Re: [hatari-devel] fixing errors reported by GCC 10 -fanalyzer

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On 5/11/20 8:08 AM, Thomas Huth wrote:
Am Sun, 10 May 2020 23:19:24 +0200
schrieb Nicolas Pomarède <npomarede@xxxxxxxxxxxx>:
NOTE : assert() is used in several places ; as the condition/error
tested by assert() can also happen when assert is compiled to no-code
"{}", maybe assert() should be replaced by proper printf+exit (or
return if possible) ?

Only reason to disable asserts should be somebody trying to
make very small Hatari binary for something like Firebee.

There aren't so many of them that they would increase code
size significantly (I hope), and they (or allocs) shouldn't
be in performance critical places.
(Except maybe the one assert in newcpu.c::do_interrupt()
and couple in cycInt.c).

Asserts are there to catch unexpected logic errors. Although they should be enabled by
default, I think it's OK do disable them in

Actually, I think the best thing that we can do, is to introduce
another wrapper around malloc() in our code base, that prints an error
message and exits the program completely in case of errors, and we then
should use that wrapper for allocating small amounts of memory instead
of using malloc + error handling everywhere around in the code.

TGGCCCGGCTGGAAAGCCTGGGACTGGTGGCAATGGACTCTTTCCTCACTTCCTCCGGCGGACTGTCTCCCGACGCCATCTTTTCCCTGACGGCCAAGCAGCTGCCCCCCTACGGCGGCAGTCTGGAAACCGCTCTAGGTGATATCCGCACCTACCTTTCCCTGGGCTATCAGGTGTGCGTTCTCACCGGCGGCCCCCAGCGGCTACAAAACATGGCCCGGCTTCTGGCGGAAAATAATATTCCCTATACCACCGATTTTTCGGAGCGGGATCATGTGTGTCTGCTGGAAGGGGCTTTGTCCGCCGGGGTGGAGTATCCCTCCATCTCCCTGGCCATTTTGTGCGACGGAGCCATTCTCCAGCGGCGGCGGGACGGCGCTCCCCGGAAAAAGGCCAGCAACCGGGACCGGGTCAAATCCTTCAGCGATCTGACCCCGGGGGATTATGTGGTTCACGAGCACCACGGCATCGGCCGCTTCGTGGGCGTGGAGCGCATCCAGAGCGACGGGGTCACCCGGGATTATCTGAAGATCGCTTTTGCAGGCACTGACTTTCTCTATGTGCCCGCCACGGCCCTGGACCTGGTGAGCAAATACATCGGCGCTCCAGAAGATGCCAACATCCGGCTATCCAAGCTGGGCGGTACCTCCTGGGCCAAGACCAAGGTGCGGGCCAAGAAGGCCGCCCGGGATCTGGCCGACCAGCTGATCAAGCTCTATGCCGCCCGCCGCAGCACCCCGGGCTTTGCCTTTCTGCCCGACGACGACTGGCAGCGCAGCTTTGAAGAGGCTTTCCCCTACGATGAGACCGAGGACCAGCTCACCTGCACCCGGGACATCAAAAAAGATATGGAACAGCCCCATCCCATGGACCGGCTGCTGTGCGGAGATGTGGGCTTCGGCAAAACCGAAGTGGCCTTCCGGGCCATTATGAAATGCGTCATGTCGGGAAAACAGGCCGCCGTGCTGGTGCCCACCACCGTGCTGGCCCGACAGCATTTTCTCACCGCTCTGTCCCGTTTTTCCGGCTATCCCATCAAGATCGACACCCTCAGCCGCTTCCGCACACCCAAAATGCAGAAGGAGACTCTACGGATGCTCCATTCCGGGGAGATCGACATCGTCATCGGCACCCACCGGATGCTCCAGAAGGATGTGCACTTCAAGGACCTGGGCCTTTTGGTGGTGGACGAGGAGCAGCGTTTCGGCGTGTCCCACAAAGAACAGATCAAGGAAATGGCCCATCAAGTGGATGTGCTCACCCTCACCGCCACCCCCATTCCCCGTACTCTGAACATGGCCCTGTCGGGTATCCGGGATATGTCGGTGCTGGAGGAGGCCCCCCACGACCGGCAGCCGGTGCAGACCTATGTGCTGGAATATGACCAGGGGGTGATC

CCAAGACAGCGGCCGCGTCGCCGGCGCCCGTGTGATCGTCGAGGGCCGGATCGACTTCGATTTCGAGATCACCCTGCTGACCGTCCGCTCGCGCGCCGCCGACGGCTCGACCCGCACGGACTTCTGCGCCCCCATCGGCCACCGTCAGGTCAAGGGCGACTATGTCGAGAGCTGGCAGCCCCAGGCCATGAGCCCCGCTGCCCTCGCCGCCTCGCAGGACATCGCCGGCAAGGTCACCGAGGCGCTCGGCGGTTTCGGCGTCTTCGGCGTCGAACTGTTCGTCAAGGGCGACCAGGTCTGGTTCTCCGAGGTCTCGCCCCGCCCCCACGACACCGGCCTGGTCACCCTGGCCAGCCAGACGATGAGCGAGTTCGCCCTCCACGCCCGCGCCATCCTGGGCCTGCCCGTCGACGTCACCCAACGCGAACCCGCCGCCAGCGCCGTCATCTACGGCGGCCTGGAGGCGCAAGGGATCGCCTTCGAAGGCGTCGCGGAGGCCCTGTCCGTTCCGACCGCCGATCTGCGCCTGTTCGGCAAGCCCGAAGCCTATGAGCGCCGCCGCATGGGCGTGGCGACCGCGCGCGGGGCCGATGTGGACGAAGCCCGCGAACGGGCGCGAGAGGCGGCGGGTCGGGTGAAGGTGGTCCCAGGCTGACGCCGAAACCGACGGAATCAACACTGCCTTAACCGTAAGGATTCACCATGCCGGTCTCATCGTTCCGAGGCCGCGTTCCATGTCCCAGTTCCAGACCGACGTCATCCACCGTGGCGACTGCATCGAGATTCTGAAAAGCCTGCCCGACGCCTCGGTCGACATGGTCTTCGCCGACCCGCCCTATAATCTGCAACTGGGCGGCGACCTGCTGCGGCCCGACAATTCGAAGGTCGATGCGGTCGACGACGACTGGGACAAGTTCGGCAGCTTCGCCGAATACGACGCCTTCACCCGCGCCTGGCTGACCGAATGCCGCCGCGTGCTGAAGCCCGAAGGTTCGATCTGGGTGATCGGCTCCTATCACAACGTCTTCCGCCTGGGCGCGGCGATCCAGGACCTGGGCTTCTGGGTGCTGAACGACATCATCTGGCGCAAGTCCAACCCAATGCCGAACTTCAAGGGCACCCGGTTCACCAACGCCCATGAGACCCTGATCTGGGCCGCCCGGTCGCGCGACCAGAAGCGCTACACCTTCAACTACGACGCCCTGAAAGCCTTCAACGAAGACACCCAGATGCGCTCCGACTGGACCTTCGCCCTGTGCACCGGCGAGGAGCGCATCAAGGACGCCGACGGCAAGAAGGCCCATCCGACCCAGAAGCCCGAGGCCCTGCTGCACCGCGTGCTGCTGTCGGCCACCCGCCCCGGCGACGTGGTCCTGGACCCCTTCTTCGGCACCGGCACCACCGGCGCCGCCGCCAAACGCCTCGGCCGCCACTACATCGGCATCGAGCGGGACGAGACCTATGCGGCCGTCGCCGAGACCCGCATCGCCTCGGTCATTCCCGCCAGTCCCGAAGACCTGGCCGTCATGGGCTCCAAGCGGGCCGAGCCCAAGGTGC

The point of asserts is to show places where logic
errors happen. Malloc failure isn't a logic error,
so I think hiding the error location with
a wrapper is fine.

should never fail for small amounts of memory, otherwise the system is
in a catastrophic out-of-memory situation anyway where the OOM-killer
of the kernel will reap out some processes soon. So aborting the
program is likely the best thing that you can do in such a situation

FYI: Systems that use overcommit, like Linux,
aren't likely(?) to run out of memory when memory
is allocated, because allocation just sets process
memory page tables entries to point to a common
system zero page.  They run out of memory when
that memory is used i.e. when the allocated memory
pages get written (page index has to point to
a new, process specific page, which kernel needs
to find out from somewhere).

This write often happens right after allocation,
but the allocation itself may succeed even in low
memory situations.

Overcommit can be disabled, but nearly all Linux
distros, and I guess also derivatives like
Android, have it enabled.

(Overcommit is a memory usage optimization, very
useful for forking and threading, because fork
duplicates parent address space, and threads have
statically allocated, mostly unused stack.)

AFAIK Windows doesn't use overcommit, partly
because it creates new processes in a different
way.  There allocations can actually fail.
I have no idea whether Mac / BSD / Mach
use overcommit.

This is e.g. also what is done in the normal glib malloc functions -
they abort the program in OOM situations, and you rather have to use the
try_malloc functions instead if you want to avoid that, see e.g.:

And while we're at it, our malloc-wrapper could also clear the
allocated memory block at the end - this is currently done manually in
most spots that malloc some memory anyway, so we could simplify the
code in many spots that way. Thus, what about calling the wrapper
mzalloc() or malloc0() or something similar?

Some libraries indirectly linked by Hatari might
export some alloc functions of their own, so name
should be clearly Hatari specific.

ANSI-C function for cleared memory is called calloc() -> maybe use Hatari_Calloc?

	- Eero

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